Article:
In the last ten years, Harris County has experienced four major floods: Hurricane Ike, The Memorial flood, Tax Day flood and Hurricane Harvey. These weather events have exposed vulnerabilities in County infrastructure, disaster response and overall readiness to deal with major flooding. More notably, flooding in Harris County represents the threat of climate change and the growing impact it has on the community. This white paper discusses the reality of climate change in Harris County and the problems associated with climate change denial.
In August of 2017, Hurricane Harvey made landfall in Harris County dumping four feet of water and costing a projected $150 billion in damages. Research has found that the severity of the storm was a direct product of climate change, increasing rainfall by as much as 38 percent and was three times more likely to occur than a hurricane in the early 1900s. This comes as no surprise as global temperatures are on the rise, which has led to devastating consequences around the globe.
Climate change in Harris County has led to an overall rise in frequency of major weather events like snowfall, severe summers and major hurricanes. If left unchecked, the incidence of Harvey-like storms will only increase. It is projected that, on our current trajectory, hurricanes will have increased in rainfall by 50 percent by the year 2100. 
With the foreknowledge of the dangers posed by hurricanes, Harris County is left vulnerable to habitual flooding that will continue to stifle economic growth and adversely impact disenfranchised populations. New policies should be mindful that climate change is both an issue of environmental conscience and social justice.
- Policy must be cognizant that climate change is not a myth, but reality. The Harris County Flood Control District has so far denied the climate is changing, which bars the County from implementing evidence-based policies that could lessen the impact of major weather events. Furthermore it hinders the progress of the current generation and those to come. We must tap local experts to address infrastructure and community need from the vantage point of climate change in order to meet the needs of Harris County.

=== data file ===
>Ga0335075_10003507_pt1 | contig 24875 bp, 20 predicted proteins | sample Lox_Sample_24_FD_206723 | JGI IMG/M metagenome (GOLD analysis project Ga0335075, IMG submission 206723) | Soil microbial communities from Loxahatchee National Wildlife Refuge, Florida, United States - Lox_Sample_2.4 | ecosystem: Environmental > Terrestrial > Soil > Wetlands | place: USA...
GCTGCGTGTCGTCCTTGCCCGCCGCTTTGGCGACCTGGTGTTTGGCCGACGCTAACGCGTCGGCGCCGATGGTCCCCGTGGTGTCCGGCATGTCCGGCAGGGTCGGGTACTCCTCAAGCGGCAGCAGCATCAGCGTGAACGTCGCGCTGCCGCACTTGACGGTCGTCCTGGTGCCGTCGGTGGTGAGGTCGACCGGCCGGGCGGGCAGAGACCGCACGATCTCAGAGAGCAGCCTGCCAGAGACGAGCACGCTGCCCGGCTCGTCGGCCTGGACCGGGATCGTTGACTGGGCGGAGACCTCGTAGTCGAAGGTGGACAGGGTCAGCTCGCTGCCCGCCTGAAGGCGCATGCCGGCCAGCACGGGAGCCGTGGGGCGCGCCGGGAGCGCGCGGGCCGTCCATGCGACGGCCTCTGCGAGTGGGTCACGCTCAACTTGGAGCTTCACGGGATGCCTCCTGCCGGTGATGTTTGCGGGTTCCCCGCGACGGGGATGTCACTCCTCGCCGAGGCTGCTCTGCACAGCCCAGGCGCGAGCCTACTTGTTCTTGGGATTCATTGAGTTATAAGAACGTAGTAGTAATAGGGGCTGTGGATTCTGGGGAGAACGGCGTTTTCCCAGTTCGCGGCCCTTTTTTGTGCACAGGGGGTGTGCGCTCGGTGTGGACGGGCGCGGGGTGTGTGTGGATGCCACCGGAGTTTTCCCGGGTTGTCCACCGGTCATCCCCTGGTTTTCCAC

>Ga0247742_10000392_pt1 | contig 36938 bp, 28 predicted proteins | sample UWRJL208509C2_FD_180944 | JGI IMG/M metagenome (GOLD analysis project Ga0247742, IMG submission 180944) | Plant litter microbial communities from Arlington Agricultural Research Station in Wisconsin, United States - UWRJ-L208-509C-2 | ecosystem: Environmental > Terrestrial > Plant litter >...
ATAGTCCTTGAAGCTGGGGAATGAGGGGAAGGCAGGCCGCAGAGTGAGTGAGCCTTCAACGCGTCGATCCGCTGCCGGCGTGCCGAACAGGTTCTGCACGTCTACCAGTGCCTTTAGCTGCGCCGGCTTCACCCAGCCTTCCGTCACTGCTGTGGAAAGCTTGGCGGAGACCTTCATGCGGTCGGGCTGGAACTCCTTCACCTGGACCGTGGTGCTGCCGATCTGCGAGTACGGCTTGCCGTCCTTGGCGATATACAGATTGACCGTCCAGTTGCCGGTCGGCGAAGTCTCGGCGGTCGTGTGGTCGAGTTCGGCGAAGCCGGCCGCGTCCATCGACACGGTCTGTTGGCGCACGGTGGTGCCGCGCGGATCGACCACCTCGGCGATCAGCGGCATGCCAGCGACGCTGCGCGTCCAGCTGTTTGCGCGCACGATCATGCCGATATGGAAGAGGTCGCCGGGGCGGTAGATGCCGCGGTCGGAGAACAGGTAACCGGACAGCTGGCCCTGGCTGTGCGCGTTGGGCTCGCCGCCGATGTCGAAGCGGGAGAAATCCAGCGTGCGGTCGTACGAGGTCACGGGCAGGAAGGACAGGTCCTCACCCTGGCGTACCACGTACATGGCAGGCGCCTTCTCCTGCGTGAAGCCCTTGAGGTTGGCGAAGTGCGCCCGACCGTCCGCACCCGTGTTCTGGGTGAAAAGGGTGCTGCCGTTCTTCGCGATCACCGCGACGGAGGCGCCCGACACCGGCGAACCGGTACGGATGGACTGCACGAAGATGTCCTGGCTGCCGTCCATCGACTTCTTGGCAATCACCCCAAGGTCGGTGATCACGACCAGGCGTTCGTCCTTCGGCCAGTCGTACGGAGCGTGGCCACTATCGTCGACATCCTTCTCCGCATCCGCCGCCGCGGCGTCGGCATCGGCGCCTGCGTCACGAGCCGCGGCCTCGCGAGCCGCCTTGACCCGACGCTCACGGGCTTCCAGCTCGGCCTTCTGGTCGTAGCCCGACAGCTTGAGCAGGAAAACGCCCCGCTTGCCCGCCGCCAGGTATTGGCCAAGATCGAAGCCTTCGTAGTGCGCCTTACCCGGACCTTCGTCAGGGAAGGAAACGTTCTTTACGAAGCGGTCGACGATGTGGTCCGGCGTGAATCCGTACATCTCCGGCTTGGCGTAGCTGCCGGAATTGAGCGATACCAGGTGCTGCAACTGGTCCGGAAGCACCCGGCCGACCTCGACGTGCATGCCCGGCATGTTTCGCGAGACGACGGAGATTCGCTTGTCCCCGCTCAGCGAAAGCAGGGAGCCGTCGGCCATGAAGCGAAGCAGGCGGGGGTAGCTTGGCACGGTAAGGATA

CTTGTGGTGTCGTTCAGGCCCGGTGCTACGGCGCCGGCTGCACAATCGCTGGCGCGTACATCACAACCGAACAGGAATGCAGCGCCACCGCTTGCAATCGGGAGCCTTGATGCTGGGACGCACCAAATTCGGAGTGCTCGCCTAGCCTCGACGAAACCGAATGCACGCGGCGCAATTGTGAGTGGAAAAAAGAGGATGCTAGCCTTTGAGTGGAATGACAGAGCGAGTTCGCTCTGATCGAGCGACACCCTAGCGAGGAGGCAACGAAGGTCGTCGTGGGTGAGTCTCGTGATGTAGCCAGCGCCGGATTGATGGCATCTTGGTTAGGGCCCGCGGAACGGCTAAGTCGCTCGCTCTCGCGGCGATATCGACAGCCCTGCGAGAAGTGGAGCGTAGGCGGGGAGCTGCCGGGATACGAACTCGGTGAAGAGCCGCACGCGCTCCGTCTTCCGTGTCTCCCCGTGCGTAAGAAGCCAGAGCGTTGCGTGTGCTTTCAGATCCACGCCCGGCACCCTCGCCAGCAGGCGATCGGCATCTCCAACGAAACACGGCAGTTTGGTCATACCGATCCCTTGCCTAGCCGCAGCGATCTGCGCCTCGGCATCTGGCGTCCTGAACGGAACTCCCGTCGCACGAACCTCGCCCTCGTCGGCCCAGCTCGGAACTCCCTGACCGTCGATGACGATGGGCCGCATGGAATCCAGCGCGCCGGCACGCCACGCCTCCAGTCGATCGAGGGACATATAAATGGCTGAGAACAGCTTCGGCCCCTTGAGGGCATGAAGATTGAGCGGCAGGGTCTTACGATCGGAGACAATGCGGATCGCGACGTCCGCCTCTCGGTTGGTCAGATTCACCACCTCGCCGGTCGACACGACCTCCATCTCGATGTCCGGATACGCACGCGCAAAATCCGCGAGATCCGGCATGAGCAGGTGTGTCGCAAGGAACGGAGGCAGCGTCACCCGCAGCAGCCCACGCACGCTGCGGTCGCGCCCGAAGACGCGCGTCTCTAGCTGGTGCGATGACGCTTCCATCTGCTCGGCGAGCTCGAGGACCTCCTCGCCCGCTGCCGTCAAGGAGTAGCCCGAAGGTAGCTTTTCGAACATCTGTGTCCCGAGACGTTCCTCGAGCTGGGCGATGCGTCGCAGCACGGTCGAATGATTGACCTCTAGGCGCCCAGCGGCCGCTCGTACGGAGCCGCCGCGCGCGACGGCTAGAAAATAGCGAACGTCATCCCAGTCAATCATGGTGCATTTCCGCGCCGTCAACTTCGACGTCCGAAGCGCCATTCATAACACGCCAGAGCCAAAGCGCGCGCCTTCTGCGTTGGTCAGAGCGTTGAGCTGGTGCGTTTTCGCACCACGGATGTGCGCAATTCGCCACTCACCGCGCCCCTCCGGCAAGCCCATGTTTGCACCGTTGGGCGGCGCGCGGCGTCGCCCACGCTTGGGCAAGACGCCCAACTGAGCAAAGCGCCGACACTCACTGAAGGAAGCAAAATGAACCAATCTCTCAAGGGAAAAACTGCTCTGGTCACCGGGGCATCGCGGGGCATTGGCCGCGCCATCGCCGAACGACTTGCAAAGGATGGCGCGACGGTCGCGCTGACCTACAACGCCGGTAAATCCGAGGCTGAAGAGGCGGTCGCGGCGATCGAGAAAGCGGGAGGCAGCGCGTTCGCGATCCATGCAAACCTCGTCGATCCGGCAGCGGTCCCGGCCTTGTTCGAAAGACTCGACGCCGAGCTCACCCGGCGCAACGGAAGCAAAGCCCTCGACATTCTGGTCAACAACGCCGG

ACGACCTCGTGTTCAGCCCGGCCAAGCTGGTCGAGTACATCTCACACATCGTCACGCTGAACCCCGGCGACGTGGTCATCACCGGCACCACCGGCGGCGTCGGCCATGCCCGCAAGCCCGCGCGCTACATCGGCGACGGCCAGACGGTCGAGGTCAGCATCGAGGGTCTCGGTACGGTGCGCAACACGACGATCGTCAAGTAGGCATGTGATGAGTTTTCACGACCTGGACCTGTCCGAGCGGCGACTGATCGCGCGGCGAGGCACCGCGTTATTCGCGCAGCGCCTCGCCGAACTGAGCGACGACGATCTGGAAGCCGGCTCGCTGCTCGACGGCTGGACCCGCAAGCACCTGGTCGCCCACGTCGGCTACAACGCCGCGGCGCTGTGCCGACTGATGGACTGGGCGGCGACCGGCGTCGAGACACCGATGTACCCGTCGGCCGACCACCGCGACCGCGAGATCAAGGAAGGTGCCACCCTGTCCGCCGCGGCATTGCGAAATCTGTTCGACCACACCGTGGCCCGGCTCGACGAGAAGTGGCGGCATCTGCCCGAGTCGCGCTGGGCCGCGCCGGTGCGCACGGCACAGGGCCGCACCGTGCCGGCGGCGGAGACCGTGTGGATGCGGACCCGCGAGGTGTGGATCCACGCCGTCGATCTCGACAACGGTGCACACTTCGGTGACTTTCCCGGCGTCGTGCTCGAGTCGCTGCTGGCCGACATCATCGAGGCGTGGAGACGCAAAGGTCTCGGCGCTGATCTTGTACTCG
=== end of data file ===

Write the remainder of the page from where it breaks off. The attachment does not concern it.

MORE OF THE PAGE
- Vulnerable populations must be intentionally protected as part of a flood control strategy. Harvey proved that people are more at risk to natural disasters if they are poor, elderly, disabled, without a car, or non-English speaking. These are communities typically are already disproportionately burdened by poor air quality and other pollution stemming from their proximity to oil refineries and petrochemical plants. The impact of natural disaster only increase the burden placed on low-income communities and effective policy will include measures of equity to prepare these communities for the impact of climate change and severe weather events.
- Through industry diversification and innovation, Harris County must take advantage of the economic opportunity to reduce carbon emissions. Harris County is the number one emitting county in the US for CO2. The County should provide incentives to curb the area’s carbon footprint and innovate greener policies. This includes comprehensive research on how Harris County directly and indirectly emits CO2, carbon usage by private and public entities, and science-based solutions to lessen emissions and usage. This also includes a push for renewable energy industries within the County, bringing green jobs to the area, and ensuring there are protections implemented to safeguard the local economy from volatile oil prices. Harris County will only maintain its dominance in the energy sector if it is willing to evolve with the demands of both the environment and the economy.
Hurricane Harvey was a sign that a shift in policy in Harris County is needed immediately. County leaders cannot afford to ignore the reality of climate change. Doing so not only leaves the community helpless, but also ensures the County remains unprepared and vulnerable to the unavoidable natural disasters to come. Acknowledging the impact of climate change will lead to greater awareness and safeguards for the County and promote research-based improvements to our infrastructure, response plans and environmental policies.